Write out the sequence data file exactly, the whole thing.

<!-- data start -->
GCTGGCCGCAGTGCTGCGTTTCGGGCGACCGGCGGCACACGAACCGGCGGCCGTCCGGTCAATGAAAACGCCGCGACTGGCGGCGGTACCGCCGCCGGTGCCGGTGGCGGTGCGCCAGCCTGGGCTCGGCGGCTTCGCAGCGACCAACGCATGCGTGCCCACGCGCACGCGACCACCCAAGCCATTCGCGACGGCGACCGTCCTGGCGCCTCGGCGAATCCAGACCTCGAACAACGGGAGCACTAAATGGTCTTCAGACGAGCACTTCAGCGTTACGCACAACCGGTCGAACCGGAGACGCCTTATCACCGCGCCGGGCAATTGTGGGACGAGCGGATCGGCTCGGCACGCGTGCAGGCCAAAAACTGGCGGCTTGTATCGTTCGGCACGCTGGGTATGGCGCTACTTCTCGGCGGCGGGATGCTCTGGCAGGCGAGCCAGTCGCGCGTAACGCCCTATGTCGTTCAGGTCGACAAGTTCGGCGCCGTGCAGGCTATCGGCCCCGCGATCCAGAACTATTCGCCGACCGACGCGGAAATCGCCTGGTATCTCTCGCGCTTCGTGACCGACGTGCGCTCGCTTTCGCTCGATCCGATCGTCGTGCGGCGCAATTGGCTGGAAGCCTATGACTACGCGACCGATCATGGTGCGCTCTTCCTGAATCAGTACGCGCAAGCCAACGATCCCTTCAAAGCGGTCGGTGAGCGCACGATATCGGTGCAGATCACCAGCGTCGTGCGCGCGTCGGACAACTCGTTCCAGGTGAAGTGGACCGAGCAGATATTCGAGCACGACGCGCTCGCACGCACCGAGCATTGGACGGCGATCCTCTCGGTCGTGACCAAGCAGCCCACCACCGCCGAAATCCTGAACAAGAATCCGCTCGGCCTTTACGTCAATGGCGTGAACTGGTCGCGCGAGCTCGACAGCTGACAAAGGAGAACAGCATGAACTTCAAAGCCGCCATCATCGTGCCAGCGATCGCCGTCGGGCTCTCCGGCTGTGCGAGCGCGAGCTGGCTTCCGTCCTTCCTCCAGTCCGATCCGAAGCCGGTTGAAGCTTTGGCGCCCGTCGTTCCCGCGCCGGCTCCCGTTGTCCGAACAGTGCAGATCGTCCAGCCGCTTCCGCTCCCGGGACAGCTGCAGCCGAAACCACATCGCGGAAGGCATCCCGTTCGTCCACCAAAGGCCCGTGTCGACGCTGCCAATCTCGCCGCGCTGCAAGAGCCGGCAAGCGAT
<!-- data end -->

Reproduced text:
GCTGGCCGCAGTGCTGCGTTTCGGGCGACCGGCGGCACACGAACCGGCGGCCGTCCGGTCAATGAAAACGCCGCGACTGGCGGCGGTACCGCCGCCGGTGCCGGTGGCGGTGCGCCAGCCTGGGCTCGGCGGCTTCGCAGCGACCAACGCATGCGTGCCCACGCGCACGCGACCACCCAAGCCATTCGCGACGGCGACCGTCCTGGCGCCTCGGCGAATCCAGACCTCGAACAACGGGAGCACTAAATGGTCTTCAGACGAGCACTTCAGCGTTACGCACAACCGGTCGAACCGGAGACGCCTTATCACCGCGCCGGGCAATTGTGGGACGAGCGGATCGGCTCGGCACGCGTGCAGGCCAAAAACTGGCGGCTTGTATCGTTCGGCACGCTGGGTATGGCGCTACTTCTCGGCGGCGGGATGCTCTGGCAGGCGAGCCAGTCGCGCGTAACGCCCTATGTCGTTCAGGTCGACAAGTTCGGCGCCGTGCAGGCTATCGGCCCCGCGATCCAGAACTATTCGCCGACCGACGCGGAAATCGCCTGGTATCTCTCGCGCTTCGTGACCGACGTGCGCTCGCTTTCGCTCGATCCGATCGTCGTGCGGCGCAATTGGCTGGAAGCCTATGACTACGCGACCGATCATGGTGCGCTCTTCCTGAATCAGTACGCGCAAGCCAACGATCCCTTCAAAGCGGTCGGTGAGCGCACGATATCGGTGCAGATCACCAGCGTCGTGCGCGCGTCGGACAACTCGTTCCAGGTGAAGTGGACCGAGCAGATATTCGAGCACGACGCGCTCGCACGCACCGAGCATTGGACGGCGATCCTCTCGGTCGTGACCAAGCAGCCCACCACCGCCGAAATCCTGAACAAGAATCCGCTCGGCCTTTACGTCAATGGCGTGAACTGGTCGCGCGAGCTCGACAGCTGACAAAGGAGAACAGCATGAACTTCAAAGCCGCCATCATCGTGCCAGCGATCGCCGTCGGGCTCTCCGGCTGTGCGAGCGCGAGCTGGCTTCCGTCCTTCCTCCAGTCCGATCCGAAGCCGGTTGAAGCTTTGGCGCCCGTCGTTCCCGCGCCGGCTCCCGTTGTCCGAACAGTGCAGATCGTCCAGCCGCTTCCGCTCCCGGGACAGCTGCAGCCGAAACCACATCGCGGAAGGCATCCCGTTCGTCCACCAAAGGCCCGTGTCGACGCTGCCAATCTCGCCGCGCTGCAAGAGCCGGCAAGCGAT